Connecticut: Weighted Avg. 2015 Rates increase only 0.8%!

Hat Tip To: 
Arielle Becker

A couple of weeks ago, I posted about how insurance providers in Connecticut requested rate changes ranging up to 12.8%...but the approved rate increase, overall, appeared to only be around 4.5% when weighted by market share. However, that was based on the assumption that the largest provider, Anthem BCBS, would end up with an approved average of around a 6% increase.

Today, it was revealed that Anthem's actual rate changes for 2015 will be an average of 0.1% lower:

Anthem, the state’s largest insurer, initially requested approval to raise rates by an average of 12.5 percent. But the insurance department rejected the proposal and asked the company to resubmit its plan using different calculations.

The result: An average premium decrease of 0.1 percent for Anthem customers.

The actual change will vary by plan. People who bought catastrophic policies -- which are limited to people under 30 or those whose old plans were discontinued -- will see a 15.47 percent rate decrease.

The highest approved increase was for people with one high-level gold plan, who will see their premiums rise by 4.23 percent.

That's right. When you plug this new info into the weighted average formula, you get the following:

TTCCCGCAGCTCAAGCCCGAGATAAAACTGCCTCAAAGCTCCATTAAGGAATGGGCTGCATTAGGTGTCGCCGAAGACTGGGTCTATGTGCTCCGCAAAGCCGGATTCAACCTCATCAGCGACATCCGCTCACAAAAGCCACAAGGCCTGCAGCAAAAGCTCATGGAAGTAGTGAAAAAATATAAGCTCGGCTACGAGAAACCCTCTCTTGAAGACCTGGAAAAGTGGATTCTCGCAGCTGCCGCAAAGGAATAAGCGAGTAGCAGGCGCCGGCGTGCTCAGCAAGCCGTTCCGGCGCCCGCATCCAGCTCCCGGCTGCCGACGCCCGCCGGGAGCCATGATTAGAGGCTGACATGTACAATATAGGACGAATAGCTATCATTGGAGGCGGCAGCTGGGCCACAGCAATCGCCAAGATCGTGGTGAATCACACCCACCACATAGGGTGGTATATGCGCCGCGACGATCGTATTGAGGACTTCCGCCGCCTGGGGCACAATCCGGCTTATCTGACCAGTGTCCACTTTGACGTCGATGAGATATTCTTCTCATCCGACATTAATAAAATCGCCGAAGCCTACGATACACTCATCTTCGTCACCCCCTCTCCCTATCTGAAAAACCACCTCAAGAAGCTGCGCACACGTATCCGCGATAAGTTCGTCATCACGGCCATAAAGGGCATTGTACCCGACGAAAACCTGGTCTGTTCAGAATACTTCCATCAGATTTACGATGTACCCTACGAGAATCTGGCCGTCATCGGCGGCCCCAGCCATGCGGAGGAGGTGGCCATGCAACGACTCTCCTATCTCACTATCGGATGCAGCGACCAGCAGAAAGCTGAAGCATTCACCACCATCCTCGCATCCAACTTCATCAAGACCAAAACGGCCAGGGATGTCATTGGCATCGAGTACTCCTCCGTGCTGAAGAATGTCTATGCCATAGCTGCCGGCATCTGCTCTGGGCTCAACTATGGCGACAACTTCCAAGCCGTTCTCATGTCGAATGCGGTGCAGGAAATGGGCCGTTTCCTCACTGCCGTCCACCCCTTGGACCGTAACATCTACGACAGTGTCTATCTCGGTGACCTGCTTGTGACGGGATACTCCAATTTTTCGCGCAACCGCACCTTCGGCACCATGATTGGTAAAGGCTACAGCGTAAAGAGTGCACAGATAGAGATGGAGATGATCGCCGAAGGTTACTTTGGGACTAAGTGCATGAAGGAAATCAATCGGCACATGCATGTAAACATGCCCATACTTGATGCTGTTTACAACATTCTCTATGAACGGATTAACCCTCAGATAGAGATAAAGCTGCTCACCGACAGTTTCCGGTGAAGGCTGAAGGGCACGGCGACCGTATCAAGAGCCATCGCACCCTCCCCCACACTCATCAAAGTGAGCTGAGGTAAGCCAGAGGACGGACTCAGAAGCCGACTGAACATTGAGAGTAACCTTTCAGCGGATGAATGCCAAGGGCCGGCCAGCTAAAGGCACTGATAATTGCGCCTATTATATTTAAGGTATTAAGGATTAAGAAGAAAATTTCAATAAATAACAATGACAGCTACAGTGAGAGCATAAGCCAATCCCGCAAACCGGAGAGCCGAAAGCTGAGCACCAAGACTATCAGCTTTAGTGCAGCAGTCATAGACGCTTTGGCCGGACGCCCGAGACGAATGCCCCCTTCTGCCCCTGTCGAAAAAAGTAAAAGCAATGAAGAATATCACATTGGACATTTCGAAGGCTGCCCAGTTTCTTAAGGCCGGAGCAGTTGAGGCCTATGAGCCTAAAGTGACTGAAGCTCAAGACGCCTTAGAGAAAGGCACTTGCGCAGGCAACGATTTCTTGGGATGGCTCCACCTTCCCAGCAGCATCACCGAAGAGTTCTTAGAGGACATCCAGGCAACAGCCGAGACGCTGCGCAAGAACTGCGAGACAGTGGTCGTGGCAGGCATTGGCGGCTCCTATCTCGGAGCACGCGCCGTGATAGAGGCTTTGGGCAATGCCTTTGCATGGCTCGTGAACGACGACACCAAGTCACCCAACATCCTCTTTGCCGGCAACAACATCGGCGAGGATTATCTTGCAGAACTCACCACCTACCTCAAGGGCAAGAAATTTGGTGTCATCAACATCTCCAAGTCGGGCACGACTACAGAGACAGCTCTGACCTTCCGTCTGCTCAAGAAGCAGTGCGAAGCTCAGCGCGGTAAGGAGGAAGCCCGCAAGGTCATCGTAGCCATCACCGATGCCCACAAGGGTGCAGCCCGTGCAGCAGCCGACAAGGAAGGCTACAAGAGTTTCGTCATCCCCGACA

• Anthem: -0.1% x 60% market share = -0.0006
  • ConnectiCare: 3.1% x 37% market share = 0.01147
  • HealthyCT: -8.5% x 3% = -0.00255
  • Weighted Average: 0.8% increase

Of course, as I noted recently, that still doesn't tell the whole story, since you still have to account for the weighted average within the different plans. As mentioned in the quote above, the actual changes within Anthem itself will range between as low as a 15.5% decrease to a 4.2% increase; if 99% of the enrollees are on the Gold plan, the actual increase will be over 4%.

However, it still goes to show that you have to be very careful about reading too much into headlines screaming about "DOUBLE DIGIT INCREASES!!!" (especially since they were increasing by double digits annually for years before the ACA anyway).